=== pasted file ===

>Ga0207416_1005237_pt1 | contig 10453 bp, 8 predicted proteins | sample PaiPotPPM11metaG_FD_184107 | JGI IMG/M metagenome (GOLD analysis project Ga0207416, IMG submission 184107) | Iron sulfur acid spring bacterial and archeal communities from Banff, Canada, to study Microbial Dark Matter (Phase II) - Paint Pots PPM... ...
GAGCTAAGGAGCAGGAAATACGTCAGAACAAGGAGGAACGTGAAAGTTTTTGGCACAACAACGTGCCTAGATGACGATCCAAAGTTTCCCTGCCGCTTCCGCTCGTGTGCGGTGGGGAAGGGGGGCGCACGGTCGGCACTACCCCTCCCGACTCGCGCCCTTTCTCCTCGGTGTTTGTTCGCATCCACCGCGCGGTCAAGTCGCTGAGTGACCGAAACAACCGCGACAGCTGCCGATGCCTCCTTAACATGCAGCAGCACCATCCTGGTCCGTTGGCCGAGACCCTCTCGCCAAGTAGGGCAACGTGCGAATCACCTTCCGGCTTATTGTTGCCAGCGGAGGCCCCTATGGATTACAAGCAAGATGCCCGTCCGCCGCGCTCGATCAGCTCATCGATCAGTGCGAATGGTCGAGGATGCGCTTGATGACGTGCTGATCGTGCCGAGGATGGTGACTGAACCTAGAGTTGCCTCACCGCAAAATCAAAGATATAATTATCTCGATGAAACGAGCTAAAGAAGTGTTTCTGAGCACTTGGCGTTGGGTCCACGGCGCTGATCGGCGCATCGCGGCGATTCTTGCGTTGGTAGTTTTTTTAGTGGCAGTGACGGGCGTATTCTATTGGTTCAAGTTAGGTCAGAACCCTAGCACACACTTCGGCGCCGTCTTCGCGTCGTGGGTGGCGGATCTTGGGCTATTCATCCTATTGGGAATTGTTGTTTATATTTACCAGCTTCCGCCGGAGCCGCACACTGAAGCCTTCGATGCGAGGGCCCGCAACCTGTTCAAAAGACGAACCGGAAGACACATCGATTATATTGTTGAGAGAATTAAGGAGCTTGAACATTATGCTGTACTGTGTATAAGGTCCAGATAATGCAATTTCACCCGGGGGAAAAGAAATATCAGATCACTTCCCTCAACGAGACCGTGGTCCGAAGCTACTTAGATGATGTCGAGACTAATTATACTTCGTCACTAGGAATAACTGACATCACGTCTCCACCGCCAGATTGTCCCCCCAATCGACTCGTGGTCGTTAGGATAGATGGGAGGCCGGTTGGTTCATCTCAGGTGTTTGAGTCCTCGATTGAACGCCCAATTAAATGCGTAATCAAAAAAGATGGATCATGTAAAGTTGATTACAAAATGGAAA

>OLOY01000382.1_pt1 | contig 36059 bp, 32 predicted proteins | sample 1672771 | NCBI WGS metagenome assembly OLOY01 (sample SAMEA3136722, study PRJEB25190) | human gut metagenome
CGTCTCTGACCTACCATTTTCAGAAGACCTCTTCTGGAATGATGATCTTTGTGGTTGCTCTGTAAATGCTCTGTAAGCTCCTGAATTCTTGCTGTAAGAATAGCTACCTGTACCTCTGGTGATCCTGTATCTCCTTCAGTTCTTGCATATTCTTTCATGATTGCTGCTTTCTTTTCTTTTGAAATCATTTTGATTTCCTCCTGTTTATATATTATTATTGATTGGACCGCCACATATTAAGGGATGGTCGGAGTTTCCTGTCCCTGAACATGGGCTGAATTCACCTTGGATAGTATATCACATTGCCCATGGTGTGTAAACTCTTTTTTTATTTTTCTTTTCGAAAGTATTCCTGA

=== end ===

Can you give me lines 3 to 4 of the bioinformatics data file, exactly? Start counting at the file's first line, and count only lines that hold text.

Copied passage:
>OLOY01000382.1_pt1 | contig 36059 bp, 32 predicted proteins | sample 1672771 | NCBI WGS metagenome assembly OLOY01 (sample SAMEA3136722, study PRJEB25190) | human gut metagenome
CGTCTCTGACCTACCATTTTCAGAAGACCTCTTCTGGAATGATGATCTTTGTGGTTGCTCTGTAAATGCTCTGTAAGCTCCTGAATTCTTGCTGTAAGAATAGCTACCTGTACCTCTGGTGATCCTGTATCTCCTTCAGTTCTTGCATATTCTTTCATGATTGCTGCTTTCTTTTCTTTTGAAATCATTTTGATTTCCTCCTGTTTATATATTATTATTGATTGGACCGCCACATATTAAGGGATGGTCGGAGTTTCCTGTCCCTGAACATGGGCTGAATTCACCTTGGATAGTATATCACATTGCCCATGGTGTGTAAACTCTTTTTTTATTTTTCTTTTCGAAAGTATTCCTGA